May 8, 2020 • Aerio Staff
Why pre-orders and pre-publication marketing matters (especially now).
Given the current environment and landscape, the publishing industry has been impacted in multiple ways including cancelled events, limited employee travel, and work-from-home policies. We’ve also seen shifts to more online ordering and ebook and audiobook consumption as consumers curtail bricks-and-mortar shopping, and according to an SEMrush article, books and literature are seeing the overall highest increase in traffic as compared to other popular consumer categories. All this to say, if you have titles launching soon it’s a safe assumption that the bulk of consumer activity and sales are likely to happen online.
The good news - consumers are still buying books (and ebooks and audiobooks). And with Amazon currently prioritizing essential goods over books, we’ve seen a rise in online book sales from other retailers like Walmart, Target and BookShop. According to a recent Forbes article, specialized online retailers are also on the horizon as we continue to see an increase in direct-to-consumer sales.
When it comes to pre-publication sales and marketing, another thing to think about in the current book landscape is consumer attention. According to NPD BookScan there’s been a noticeable increase in book sales in genres like study aids, kids activity books, art, and romance.
If your books match up with these categories, it’s a great time to get your books out there and ride the wave.
Consumer marketing prior to publication can drive on-sale awareness and pre-orders. In this blog we’ll cover the following best practices:
The importance of early, accurate, consumer-aligned metadata
Rich author/publisher websites and book product pages
A strong social presence
Giveaways, discounts, and incentives
When setting up titles with future pub dates, online success is most found for those who begin early. And pre-order attention and sales always affect:
Search – Amazon and search engines like Google begin to read things early. The earlier they can read them the better they understand them, and the better off you’ll be for the life of that book.
Social algorithms – the attention and the engagement, keeping your books in front of consumers so the on-sale date doesn’t get forgotten and pre-orders don’t get lost.
Bestseller lists - the "big" ones, but also the niche category ones – as an example, ranking as the #1 kids activity book right now through an online retailer is a really good place to be sitting.
The goal is to never miss a sale, to never miss an order.
Early & Accurate Consumer-Aligned Metadata
Metadata is an area to spend a lot of time, especially in pre-publication as it can better position your book compared to those who paid less attention to metadata early on or are using it incorrectly. Especially now in the current environment, as we have an almost exclusively online sales landscape for books.
For early online discovery and sales, we recommend you focus on 3 key areas:
Book Metadata - Feeding accurate and robust product data out to retailers and other channels.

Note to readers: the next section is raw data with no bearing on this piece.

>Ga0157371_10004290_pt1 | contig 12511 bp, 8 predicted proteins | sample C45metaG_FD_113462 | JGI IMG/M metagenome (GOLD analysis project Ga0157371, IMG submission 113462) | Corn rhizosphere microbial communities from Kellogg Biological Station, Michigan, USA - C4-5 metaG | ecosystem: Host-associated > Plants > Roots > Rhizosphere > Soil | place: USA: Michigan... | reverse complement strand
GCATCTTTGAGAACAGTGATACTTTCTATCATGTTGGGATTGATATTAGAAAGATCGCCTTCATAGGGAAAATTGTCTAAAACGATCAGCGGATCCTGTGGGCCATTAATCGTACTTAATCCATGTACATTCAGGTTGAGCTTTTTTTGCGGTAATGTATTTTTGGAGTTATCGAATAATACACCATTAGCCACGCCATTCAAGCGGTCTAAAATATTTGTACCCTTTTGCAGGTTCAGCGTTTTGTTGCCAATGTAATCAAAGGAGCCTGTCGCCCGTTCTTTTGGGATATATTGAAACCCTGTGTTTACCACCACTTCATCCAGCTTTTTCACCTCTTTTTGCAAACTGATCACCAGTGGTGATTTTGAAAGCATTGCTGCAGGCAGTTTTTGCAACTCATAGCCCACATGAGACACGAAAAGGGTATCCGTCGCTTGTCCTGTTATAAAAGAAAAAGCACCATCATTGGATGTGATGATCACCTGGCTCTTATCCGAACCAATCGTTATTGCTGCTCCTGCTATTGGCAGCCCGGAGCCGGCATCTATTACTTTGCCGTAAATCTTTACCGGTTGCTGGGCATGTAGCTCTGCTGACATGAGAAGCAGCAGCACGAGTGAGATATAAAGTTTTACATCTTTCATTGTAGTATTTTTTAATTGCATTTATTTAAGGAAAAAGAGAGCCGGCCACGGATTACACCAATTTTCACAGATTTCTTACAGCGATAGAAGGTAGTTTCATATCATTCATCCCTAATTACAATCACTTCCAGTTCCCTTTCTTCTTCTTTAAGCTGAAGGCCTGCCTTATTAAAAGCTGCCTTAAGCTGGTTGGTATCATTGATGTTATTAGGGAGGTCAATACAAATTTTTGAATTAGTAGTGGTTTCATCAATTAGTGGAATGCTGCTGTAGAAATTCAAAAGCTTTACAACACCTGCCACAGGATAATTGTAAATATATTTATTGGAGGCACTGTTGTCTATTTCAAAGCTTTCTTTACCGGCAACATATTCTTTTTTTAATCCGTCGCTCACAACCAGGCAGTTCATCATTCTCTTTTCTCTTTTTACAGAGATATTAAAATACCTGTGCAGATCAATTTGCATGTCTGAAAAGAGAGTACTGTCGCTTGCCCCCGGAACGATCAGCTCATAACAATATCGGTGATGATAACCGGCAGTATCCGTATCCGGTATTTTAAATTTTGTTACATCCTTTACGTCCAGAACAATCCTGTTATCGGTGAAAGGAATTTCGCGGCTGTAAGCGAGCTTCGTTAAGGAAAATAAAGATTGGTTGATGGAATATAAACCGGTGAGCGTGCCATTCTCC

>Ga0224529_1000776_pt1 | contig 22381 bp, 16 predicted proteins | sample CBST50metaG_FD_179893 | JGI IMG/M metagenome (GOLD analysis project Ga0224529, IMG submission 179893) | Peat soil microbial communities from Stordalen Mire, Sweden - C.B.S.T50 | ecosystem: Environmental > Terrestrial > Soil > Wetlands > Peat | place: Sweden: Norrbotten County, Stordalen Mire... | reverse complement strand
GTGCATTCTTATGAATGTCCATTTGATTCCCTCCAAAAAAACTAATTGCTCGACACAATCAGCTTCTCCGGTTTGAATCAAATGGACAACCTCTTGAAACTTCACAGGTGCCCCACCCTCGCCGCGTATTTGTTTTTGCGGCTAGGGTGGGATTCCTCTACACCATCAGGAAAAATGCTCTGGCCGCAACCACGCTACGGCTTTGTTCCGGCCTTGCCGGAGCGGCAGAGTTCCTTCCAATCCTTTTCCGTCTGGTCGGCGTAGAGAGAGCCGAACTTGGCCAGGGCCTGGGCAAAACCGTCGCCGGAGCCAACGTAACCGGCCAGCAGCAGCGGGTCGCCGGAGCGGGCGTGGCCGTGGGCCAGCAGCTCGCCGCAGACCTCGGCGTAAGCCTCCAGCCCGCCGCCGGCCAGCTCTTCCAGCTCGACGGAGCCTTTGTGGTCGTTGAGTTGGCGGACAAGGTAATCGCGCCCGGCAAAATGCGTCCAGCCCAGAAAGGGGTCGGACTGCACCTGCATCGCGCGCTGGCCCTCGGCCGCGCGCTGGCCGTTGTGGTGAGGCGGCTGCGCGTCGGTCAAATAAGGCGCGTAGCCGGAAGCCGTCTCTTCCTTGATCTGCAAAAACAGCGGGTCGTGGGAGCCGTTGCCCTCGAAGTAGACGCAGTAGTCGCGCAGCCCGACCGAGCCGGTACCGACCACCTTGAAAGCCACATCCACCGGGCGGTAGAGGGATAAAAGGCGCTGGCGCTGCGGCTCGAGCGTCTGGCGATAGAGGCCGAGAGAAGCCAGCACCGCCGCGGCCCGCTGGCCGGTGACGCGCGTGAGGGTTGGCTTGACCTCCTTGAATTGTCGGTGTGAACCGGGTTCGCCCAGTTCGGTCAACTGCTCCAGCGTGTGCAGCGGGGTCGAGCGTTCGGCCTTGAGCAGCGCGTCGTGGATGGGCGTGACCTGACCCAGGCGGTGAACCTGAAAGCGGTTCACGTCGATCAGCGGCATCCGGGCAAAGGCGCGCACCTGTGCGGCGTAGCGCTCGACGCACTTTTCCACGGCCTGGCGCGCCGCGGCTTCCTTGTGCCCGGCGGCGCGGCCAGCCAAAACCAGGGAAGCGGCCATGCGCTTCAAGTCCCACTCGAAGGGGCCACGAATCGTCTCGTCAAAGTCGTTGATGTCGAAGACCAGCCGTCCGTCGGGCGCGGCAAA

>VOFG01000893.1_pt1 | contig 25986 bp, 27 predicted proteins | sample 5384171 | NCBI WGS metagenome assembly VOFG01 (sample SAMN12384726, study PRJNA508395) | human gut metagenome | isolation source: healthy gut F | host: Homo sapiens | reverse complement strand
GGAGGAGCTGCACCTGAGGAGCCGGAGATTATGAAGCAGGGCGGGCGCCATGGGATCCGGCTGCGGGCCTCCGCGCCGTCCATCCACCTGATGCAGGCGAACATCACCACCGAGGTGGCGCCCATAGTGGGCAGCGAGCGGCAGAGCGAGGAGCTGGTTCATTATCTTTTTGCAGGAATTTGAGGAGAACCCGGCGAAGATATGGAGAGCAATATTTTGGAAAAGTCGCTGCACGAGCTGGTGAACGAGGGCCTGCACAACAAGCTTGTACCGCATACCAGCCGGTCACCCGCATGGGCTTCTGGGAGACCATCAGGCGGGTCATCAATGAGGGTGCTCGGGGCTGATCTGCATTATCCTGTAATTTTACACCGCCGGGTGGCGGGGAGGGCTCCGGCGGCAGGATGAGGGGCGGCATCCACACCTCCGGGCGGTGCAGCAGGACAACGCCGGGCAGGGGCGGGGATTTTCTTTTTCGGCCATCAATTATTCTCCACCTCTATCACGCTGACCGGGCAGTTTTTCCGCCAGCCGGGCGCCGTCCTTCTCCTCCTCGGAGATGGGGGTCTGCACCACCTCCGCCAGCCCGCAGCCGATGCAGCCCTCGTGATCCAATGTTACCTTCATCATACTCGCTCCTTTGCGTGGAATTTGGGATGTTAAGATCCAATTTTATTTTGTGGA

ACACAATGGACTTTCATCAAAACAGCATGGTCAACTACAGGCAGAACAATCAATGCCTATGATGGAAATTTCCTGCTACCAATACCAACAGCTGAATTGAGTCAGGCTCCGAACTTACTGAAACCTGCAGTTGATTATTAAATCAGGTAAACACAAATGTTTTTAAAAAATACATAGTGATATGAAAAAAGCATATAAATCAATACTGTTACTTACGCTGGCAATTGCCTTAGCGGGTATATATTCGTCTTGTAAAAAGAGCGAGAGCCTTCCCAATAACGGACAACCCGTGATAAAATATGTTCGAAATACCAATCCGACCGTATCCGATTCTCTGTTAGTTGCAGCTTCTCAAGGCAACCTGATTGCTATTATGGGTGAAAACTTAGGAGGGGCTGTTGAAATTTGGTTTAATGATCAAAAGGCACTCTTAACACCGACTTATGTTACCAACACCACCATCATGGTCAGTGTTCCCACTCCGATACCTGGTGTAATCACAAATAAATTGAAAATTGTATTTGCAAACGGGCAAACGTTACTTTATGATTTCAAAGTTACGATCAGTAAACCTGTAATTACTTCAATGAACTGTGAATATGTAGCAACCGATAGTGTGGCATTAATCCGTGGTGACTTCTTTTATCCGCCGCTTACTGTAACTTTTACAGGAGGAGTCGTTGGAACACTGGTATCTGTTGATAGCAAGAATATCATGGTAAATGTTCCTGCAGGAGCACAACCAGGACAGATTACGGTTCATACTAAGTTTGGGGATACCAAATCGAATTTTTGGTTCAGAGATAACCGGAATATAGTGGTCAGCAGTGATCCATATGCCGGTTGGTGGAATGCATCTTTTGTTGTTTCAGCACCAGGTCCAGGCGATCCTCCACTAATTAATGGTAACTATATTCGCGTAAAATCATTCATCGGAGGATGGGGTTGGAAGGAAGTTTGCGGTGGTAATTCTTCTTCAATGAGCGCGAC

Book & Author Profiles - Placing and managing information about the book and author on authoritative sites and networks – eventually creating connections.
Publisher & Author Websites - Owning and controlling your information, so instead of hopeing a retailer presents everything well, you can keep it consistent and put your own flavor on it.
Pre-Publication Metadata in Action
It’s important to ensure your metadata has a rich description and accurate subjects (which helps it to be consistent across all stores), and that it’s linking to the proper author page with a great bio.
Good metadata equals quality plus completion, with both transactional metadata and description metadata. Transactional metadata drives commerce with indisputable facts about the product, data that will not change from retailer to retailer and is necessary for your books’ distribution. Some examples of transactional metadata include:
Print attributes (e.g. trim size, weight, page count)
Rights / territories
Descriptive metadata drives discovery and conversion with details about content and creators. Some examples of descriptive metadata are:
Title, subtitle, series
Additional narratives (reviews!)
Taking A Deeper Dive
To set up your titles for success, we recommend at least 3 BISAC codes, and to avoiding general BISACs like “fiction-general 000000” – try to get as many specific relevant categories as you can. If you’re distributing internationally, we also recommend adding Thema as an international standard. You’ll also want to have between 7-11 keywords or key phrases – Amazon recommends 250 bytes.
For your description, utilize HTML to create paragraphs, bold and italicize text, etc. Ensure your headline is also bold and utilizes keywords that align with how readers search for and describe books like yours, so search engines like Google can index your book in search results.
There are also additional steps you can take per metadata element, as outlined in the graph below:
It’s also really important to create audience-centric metadata, to show how your book can meet the wants/needs of the reader – the key is to really phrase things in the readers voice.
Utilize Amazon and Google autocomplete for keyword/phrase ideas or BISAC categories.
Ensure subjects make sense for the audience and aren’t too general - don’t put a subject on your book that you’re just wanting to use for a broad group of people.
Discovery ties to conversion, but it’s important that the right people are discovering your book or you will have a low conversion-rate.
Amazon’s “A+ Content” allows you to take your content to another level to help convert visitors to buyers. It’s setup through Amazon’s vender center, and can be great for driving pre-orders if it’s done correctly and is utilizing best practices like:
Keep it image-heavy – this is an opportunity to appeal to a customer visually.
Avoid clutter and ensure the page is well organized.
Structure the page with headers, bullets and well-spaced paragraphs.
Be sure to add photos of your book/unique product details/rich content where possible.
This first key element here is consistent name formatting, to ensure the author metadata field is constant across all titles and therefore will populate and link correctly across retailers. Sometimes this means even going back across catalogs to update information in previous titles.